ROBO HCIAs erupt from Atlantis. Thankfully it's not Rise of the Machines

It's hyper-converged all-flash appliances. Phew!


Software biz Atlantis has announced a pint-size hyper-converged appliance for remote and branch offices.

Atlantis’ HyperScale CX-4 software is a two-node design integrating compute, all-flash storage, networking and virtualisation.

It is available on Dell’s PowerEdge FX2 servers, which feature blade servers and integrated 10GbitE switching.

The idea is that ROBOs run what are micro-data centres, and integrated systems are better for them as they need less local management resources.

It’s not a new idea, but what is new is basing the ROBO system on a hyper-converged infrastructure appliance (HCIA). Typically these are four node (server) systems.

Atlantis has cut that down the middle to produce a more affordable ROBO HCIA box set. Its product has 48 compute cores (FC630 Server with two Intel Xeon E5-2680v3 CPUs and 24 cores per node) and 4TB of effective storage capacity* inside a 2U enclosure**. That comes from either three 800GB SSDs or four of them.

It claims this product “provides the lowest entry point cost for any hyper-converged appliance.” There is “a simplified deployment process that pre-configures networking for each remote appliance to connect to [a] central Atlantis Manager virtual appliance.”

There are 4-node HyperScale CX-12 and CX-24 models which have 12TB and 24TB of effective capacity respectively. Atlantis launched these in May last year, using SuperMicro servers. Cisco, HP and Lenovo servers were also supported via an architecture reference design.

Dell_FX2-hyper_converged_4_node_server_appliance

Dell FX2 hyper-converged platform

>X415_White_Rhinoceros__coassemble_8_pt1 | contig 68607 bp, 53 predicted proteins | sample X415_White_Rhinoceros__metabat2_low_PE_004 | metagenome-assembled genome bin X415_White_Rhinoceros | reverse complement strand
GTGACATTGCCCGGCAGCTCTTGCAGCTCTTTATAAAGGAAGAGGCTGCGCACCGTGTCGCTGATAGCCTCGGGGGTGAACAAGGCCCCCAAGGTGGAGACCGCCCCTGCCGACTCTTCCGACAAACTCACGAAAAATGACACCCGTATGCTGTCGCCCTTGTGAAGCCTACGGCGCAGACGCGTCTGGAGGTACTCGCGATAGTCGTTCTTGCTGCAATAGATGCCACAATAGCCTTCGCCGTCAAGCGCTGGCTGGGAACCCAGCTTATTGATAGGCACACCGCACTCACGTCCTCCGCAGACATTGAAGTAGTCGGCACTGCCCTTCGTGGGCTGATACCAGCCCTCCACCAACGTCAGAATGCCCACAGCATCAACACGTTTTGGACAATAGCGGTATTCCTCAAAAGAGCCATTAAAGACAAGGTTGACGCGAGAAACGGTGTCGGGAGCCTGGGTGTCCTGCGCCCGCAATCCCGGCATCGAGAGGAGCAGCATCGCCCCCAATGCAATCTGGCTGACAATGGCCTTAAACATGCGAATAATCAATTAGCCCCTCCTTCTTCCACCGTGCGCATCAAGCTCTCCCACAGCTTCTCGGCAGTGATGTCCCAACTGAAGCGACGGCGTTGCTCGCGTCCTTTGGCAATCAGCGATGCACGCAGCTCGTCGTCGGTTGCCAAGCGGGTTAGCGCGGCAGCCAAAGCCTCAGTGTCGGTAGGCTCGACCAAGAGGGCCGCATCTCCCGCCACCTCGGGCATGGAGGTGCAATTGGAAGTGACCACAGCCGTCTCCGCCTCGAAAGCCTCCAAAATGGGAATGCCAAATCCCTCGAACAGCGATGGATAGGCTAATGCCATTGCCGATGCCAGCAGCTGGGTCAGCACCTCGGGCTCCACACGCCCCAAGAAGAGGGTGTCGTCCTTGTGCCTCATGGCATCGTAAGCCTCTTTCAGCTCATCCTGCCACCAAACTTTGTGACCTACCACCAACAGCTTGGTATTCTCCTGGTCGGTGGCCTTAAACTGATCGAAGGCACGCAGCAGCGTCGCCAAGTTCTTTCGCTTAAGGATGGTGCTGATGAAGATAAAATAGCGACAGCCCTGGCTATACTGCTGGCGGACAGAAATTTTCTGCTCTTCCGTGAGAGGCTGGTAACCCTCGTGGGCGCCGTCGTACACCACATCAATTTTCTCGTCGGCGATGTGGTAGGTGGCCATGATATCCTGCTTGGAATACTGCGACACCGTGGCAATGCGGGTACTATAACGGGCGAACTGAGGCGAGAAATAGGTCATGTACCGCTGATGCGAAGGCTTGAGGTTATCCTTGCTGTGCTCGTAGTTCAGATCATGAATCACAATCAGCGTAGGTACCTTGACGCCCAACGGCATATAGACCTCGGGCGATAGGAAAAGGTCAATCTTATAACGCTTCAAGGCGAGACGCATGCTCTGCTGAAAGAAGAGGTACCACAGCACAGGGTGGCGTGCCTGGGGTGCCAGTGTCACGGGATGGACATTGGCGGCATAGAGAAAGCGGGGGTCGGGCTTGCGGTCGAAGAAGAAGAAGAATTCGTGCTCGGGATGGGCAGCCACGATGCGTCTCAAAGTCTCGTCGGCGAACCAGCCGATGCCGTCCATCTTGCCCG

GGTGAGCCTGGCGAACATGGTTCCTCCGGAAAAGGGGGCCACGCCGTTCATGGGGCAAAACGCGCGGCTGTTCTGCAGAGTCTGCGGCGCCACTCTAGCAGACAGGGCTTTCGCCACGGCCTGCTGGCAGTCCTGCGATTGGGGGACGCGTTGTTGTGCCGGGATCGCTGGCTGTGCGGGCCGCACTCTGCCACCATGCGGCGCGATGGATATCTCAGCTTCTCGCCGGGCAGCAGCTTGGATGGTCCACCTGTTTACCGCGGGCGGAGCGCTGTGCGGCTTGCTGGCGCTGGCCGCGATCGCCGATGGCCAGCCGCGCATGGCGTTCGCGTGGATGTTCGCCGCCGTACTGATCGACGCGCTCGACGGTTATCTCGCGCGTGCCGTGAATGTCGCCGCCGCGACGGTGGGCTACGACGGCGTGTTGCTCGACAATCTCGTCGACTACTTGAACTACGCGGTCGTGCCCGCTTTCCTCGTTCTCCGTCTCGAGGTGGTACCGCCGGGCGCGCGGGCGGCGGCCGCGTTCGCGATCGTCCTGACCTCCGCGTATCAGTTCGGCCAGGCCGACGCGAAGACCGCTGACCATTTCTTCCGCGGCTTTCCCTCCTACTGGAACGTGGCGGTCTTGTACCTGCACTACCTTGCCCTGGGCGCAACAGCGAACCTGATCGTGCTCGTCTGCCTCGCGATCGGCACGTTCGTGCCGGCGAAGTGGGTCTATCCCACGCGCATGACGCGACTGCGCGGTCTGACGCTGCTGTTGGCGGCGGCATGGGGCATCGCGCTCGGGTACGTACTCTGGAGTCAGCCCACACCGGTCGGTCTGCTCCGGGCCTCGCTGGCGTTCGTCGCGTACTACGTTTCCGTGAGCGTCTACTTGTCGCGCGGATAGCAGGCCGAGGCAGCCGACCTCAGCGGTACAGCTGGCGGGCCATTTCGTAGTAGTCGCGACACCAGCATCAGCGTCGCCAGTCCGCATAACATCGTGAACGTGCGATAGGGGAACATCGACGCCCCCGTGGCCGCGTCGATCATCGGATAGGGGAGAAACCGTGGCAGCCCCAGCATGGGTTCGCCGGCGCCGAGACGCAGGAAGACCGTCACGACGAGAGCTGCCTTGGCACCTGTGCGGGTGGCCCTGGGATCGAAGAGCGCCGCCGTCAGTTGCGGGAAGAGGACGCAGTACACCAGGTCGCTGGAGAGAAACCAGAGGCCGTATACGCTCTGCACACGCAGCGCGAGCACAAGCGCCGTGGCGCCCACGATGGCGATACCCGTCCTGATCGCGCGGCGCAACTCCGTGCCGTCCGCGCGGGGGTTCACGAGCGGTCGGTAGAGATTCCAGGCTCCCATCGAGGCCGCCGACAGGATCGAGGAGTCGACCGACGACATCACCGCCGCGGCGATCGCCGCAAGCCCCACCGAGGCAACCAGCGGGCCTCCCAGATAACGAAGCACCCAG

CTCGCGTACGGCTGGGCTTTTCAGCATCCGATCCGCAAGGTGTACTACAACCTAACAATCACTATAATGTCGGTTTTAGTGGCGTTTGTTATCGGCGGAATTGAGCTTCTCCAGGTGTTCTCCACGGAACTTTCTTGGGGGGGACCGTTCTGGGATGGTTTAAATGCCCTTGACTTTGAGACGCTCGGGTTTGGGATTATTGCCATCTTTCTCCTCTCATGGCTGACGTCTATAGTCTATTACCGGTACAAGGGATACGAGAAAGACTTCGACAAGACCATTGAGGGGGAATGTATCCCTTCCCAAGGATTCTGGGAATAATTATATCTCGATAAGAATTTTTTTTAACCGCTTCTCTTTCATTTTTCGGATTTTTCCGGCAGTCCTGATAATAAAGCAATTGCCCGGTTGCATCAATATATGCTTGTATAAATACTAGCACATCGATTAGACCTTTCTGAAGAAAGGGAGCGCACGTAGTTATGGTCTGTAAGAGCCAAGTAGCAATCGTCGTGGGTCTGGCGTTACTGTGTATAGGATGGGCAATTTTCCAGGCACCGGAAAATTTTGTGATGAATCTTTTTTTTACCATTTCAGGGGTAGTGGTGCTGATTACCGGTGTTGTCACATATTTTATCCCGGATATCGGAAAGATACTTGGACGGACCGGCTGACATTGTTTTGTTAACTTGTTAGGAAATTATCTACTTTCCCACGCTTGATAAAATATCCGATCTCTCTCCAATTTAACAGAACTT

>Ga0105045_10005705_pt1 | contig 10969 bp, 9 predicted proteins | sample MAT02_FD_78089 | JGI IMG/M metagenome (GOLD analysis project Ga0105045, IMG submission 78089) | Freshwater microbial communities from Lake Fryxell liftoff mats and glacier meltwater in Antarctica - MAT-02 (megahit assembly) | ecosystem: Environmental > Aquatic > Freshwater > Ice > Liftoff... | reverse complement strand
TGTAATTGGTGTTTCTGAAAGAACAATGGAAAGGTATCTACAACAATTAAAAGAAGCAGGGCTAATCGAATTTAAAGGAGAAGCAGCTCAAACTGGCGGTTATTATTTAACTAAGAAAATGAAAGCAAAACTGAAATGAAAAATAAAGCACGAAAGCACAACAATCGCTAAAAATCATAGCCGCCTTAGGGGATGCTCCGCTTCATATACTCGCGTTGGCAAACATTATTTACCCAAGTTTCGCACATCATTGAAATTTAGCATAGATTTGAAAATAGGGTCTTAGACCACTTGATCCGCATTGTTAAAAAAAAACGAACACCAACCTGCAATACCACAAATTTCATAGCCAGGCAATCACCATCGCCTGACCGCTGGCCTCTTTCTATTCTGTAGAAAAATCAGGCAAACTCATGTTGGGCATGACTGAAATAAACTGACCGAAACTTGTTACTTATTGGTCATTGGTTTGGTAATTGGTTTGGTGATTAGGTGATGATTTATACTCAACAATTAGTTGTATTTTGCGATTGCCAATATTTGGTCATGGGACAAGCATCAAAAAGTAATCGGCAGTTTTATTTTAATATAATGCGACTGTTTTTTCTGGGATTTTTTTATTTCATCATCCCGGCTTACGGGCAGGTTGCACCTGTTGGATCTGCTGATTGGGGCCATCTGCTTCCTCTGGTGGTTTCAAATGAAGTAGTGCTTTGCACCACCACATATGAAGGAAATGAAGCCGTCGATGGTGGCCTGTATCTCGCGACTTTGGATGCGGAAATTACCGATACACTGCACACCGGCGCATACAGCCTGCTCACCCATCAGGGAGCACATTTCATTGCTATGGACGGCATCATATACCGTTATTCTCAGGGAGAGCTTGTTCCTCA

Management is a big problem with ROBO kit, and here Atlantis is providing central management and 24/7 support.

Reducing cost is a focus of Atlantis’ marketing, with the company claiming customers will see “drastic savings in ROBO infrastructure and operations costs.” It claims this is “ the most affordable hyper-converged appliance on the market and includes data protection, high-availability and disaster recovery capabilities at no additional cost.”

CEO Chetan Venkatesh said: “Prior to this offering, it would be unheard of for a ROBO environment to be equipped with an all-flash hyper-converged appliance because of the cost.”

The cost is still relatively substantial, unless you are a mid-market or above business; these are all-flash systems, after all. And there is a potential problem: 4TB is not a lot of capacity, and means that there will need to be a data transfer pipe to the central data centre for capacity data.

Pick up a Dell/CX-4/CX-12/CX-24 pdf marketing brief here and 10page spec-sheet here.

The HyperScale CX-4, CX-12 and CX-24 appliances are available now on Dell FX2 servers through Dell’s channel in the USA, Europe and the Middle East; not globally, and they ship direct to customers. You can also choose to have Cisco, HP, Lenovo and SuperMicro hardware. ®

*This is effective capacity after data reduction and Atlantis says this is guaranteed.

**It seems odd that a micro datacentre consists of a 2U system needing a rack frame to house it. Is the rest of the rack empty? If not what else is in it? Assume it’s a half size rack and you still have some 18U of space going to waste, unless there is other equipment you need to house.

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